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Janaína Nagata

Janaína Nagata
Janaína Nagata, brazilian film director, buys a 16mm film reel on the internet without knowing its contents: she discovers an Afrikaner family film shot in South Africa in the 1960s. These seemingly innocent images of wild animals, meals, and free time serve as the basis for a masterful enterprise in decolonial deconstruction. An absorbing “desktop documentary”, Private Footage, the director’s first film, goes back to the hints left behind in these images to unveil their underlying meaning. Over the course of a meticulous inquiry entirely led over the web, the whole history of the Apartheid is unwound from a simple amateur film reel.(Claire Lasolle)

Interview with Janaína Nagata

Private Footage is developed from the material of an amateur film in 16 mm that you acquired on the internet. How did the film come about? What was your initial approach in acquiring this film?

I came across this amateur film quite by accident in 2018 while I was actually looking for a reel to fix an old 16mm film projector. I bought an item on the internet, coming from Rio de Janeiro, which was advertised as « Reel + Private footage». I graduated in Fine Arts and the idea of trying manual intervention in motion picture films was a long-held ambition, though I had never planned to make a movie, let alone a feature film. When I first watched the 16mm film that came with the reel, I got overwhelmed. It seemed like a home movie, a register of a white family travelling around Africa, apparently innocent. But the images were really disturbing. There was something uncanny in the way it was shot. It suggested a violent gaze, most often implicit but sometimes slightly explicit – particularly in the way Black people were represented.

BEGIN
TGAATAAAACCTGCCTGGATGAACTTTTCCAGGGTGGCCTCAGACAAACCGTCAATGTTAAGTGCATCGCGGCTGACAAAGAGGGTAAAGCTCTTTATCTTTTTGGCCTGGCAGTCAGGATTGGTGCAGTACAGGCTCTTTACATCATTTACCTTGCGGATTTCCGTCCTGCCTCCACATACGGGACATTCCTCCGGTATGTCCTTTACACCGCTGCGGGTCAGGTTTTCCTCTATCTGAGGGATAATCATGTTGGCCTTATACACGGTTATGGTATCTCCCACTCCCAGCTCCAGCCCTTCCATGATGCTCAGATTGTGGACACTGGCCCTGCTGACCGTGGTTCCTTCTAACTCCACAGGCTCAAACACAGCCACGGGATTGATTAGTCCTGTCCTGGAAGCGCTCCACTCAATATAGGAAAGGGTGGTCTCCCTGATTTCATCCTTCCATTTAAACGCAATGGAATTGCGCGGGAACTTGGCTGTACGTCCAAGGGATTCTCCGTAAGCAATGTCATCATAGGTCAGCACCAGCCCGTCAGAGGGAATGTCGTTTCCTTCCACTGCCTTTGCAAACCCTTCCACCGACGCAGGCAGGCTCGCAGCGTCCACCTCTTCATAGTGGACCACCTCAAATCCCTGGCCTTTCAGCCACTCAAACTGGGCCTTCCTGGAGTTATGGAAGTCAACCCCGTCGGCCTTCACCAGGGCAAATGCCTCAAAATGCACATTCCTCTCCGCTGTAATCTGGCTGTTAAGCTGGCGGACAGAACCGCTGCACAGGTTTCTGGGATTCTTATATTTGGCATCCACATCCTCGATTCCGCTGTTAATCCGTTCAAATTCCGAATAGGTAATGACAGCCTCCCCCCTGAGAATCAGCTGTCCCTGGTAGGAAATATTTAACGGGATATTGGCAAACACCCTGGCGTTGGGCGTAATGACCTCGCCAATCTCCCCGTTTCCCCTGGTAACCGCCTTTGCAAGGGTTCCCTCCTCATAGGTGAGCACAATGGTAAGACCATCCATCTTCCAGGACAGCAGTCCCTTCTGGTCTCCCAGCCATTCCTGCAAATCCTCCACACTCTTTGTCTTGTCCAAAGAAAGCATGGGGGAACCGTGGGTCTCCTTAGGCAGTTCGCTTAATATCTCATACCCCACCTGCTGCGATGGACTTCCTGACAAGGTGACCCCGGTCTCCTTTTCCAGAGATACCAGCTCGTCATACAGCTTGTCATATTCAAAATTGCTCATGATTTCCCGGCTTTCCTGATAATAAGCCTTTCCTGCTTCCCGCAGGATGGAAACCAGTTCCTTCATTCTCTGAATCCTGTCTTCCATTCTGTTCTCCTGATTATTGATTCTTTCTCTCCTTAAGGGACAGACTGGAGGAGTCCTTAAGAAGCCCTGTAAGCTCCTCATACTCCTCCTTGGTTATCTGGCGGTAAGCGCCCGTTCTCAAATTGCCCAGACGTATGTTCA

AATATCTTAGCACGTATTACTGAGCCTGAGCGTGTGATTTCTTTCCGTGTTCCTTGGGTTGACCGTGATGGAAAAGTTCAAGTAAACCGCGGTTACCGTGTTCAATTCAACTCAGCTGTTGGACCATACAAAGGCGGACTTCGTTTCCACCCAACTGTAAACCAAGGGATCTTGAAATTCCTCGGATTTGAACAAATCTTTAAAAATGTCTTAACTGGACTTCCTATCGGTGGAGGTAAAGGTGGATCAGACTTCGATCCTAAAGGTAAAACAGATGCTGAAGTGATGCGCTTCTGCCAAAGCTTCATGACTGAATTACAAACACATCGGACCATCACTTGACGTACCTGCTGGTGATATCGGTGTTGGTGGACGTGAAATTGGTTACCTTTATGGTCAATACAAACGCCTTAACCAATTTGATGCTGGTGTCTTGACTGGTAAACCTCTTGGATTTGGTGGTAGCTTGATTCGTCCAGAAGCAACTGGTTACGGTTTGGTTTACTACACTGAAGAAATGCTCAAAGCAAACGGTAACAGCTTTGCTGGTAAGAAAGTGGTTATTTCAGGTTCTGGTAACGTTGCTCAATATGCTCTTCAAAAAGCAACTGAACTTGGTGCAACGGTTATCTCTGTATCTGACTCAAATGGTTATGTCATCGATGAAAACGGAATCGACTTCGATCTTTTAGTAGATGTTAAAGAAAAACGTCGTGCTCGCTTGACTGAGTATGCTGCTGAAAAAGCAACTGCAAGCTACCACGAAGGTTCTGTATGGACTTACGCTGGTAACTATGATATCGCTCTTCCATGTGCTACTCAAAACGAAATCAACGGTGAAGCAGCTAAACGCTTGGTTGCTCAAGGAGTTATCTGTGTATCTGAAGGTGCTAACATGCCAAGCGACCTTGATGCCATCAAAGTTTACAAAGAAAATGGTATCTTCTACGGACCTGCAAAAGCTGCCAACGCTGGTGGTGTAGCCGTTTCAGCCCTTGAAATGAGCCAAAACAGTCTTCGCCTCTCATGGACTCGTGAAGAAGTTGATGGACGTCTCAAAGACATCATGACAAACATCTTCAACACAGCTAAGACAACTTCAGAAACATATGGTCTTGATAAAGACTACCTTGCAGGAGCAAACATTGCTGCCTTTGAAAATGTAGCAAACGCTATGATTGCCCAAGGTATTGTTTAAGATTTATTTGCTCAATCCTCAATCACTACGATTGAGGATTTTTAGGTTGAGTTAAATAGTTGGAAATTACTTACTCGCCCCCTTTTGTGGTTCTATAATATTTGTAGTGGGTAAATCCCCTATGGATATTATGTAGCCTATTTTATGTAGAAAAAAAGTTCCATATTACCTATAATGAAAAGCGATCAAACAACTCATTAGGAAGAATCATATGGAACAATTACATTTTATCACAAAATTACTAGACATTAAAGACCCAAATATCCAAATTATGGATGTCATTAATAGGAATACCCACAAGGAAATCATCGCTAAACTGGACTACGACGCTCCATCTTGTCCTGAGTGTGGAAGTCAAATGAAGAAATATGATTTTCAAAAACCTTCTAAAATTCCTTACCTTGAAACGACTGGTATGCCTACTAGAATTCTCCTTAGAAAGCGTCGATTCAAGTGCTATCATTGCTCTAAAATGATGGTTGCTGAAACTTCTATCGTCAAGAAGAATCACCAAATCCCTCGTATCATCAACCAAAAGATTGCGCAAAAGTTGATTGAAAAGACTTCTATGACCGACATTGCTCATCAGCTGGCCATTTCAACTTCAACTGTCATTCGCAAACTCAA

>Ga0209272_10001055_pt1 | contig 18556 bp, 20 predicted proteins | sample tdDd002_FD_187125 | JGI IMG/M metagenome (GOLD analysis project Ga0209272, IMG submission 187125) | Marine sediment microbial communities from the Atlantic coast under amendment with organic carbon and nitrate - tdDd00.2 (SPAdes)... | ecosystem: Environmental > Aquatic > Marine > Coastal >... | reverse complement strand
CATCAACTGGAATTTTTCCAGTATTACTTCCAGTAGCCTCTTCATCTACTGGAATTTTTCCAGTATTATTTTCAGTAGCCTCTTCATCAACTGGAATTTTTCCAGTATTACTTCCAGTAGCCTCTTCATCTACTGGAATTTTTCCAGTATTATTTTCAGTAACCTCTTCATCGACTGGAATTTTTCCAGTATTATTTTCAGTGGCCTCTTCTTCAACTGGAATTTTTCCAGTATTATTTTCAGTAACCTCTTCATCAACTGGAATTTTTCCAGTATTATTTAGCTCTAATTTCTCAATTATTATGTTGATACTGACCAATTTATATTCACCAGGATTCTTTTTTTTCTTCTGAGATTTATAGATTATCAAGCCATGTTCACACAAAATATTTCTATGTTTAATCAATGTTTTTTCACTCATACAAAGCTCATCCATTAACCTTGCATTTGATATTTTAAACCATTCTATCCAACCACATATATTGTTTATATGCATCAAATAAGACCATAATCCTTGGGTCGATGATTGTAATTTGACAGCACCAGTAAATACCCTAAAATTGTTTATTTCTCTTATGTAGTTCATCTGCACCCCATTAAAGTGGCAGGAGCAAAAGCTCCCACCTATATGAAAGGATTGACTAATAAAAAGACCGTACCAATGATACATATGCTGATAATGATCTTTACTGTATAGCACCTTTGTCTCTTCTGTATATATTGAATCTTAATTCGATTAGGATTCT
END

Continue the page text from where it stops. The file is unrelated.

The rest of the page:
On the one hand, the film seemed distant from my own context. On the other hand, it seemed familiar, as it reminded me of the reality of my own country, at least in certain points. For many reasons, but mainly because of the strange nature of the footage itself, I soon realised I’d rather abandon my initial purpose of manual intervention on the film to find another approach. By that time, I didn’t know anything about this Private Footage except for what I could deduce from my own impressions, based on intuition. But where was it exactly shot? And when? Who was that family? They seemed to be rich and powerful, but who were they really? How did that film end up in Brazil before reaching my hands?